Viral hepatitis is an infective condition caused by various viruses, some of which are transmitted sexually. These viruses have a predilection for the liver and affect liver cells resulting in liver scarring and abnormal liver function. In some cases, years of liver scarring can lead to end stage liver disease.
Anova recognises that hepatitis viruses can negatively affect the sexual health and well-being of MSM and other populations and has engaged in various programmes to address this concern.
Anova provides information about viral hepatitis at all of its MSM-focused clinics. Where hepatitis is clinically suspected, we provide screening for the disease, and we can link anyone who screens positive to specialist services for ongoing management. We are also able to advise around prevention of viral hepatitis including vaccination advice.
Anova has undertaken numerous research endeavours to understand the role of viral hepatitis among Key Populations and to improve screening and access to care. Our first research initiative was conducted in partnership with the University of Cape Town Liver Clinic and showed that viral hepatitis C was about ten times more common in MSM attending Anova’s Cape Town clinic, compared to heterosexual people attending Groote Schuur Hospital’s outpatient services. Anova’s next project investigated the rates of viral hepatitis B and C in MSM who use drugs and found that about 1 in 4 such people screened positive. Currently, Anova is working with a range of stakeholders to investigate the burden of viral hepatitis in five provinces in South Africa among different Key Populations such as sex workers, MSM and people who inject drugs. Results of this work will be available during 2018.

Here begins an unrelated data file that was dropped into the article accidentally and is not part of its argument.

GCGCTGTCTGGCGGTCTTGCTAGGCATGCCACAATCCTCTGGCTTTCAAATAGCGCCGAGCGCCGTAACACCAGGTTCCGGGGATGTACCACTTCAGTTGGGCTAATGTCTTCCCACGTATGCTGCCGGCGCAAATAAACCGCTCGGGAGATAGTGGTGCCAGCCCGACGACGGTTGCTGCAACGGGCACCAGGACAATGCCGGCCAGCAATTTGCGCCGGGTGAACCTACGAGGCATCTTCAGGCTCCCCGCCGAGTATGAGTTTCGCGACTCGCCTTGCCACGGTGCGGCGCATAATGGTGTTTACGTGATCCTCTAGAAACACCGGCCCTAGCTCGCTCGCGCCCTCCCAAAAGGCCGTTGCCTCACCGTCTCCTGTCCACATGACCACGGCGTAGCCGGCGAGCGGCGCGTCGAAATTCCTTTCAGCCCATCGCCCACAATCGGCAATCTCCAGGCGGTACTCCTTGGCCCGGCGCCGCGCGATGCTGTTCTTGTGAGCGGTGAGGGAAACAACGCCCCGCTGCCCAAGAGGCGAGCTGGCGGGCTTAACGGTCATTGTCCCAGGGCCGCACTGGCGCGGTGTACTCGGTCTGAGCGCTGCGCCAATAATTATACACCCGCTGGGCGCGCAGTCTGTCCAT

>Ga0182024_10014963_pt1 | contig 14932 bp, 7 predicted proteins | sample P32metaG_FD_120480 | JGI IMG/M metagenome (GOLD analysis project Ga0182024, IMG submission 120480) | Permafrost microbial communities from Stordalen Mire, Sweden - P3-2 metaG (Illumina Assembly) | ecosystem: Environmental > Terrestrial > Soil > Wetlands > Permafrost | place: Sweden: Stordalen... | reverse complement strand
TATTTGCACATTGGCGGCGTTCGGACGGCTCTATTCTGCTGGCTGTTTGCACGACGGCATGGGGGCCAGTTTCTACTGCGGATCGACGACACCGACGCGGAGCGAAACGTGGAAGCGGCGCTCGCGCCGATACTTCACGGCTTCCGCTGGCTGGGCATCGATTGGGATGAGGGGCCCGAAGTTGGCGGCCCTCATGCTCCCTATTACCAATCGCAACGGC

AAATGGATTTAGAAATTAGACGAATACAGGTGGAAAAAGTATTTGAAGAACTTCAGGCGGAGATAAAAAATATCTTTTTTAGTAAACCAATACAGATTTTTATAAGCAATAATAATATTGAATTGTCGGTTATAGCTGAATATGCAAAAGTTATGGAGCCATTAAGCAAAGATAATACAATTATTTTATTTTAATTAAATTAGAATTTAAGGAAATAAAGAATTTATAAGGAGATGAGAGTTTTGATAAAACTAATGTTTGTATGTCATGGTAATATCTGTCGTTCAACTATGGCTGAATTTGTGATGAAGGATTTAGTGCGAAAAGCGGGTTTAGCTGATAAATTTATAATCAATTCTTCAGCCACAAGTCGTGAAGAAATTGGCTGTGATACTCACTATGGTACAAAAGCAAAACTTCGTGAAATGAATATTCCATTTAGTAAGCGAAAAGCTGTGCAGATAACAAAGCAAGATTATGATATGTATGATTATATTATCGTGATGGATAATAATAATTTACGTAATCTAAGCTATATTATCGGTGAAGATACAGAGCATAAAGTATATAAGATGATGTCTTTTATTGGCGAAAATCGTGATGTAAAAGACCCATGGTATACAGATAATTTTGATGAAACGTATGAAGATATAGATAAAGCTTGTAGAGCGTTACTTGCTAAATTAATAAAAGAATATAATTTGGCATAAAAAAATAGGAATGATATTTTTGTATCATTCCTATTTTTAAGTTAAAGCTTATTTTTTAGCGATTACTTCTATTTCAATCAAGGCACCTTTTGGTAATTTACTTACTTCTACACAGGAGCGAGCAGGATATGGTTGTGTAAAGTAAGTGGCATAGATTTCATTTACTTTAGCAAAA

Anova promotes the prevention, screening and management of viral hepatitis as a priority within its package of clinical services. Information on viral hepatitis is included in all training activities provided by the company to health care workers to raise awareness of this. Anova trains healthcare workers nationally to upskill them to address the health needs of Key Populations in a non-stigmatising and enabling fashion.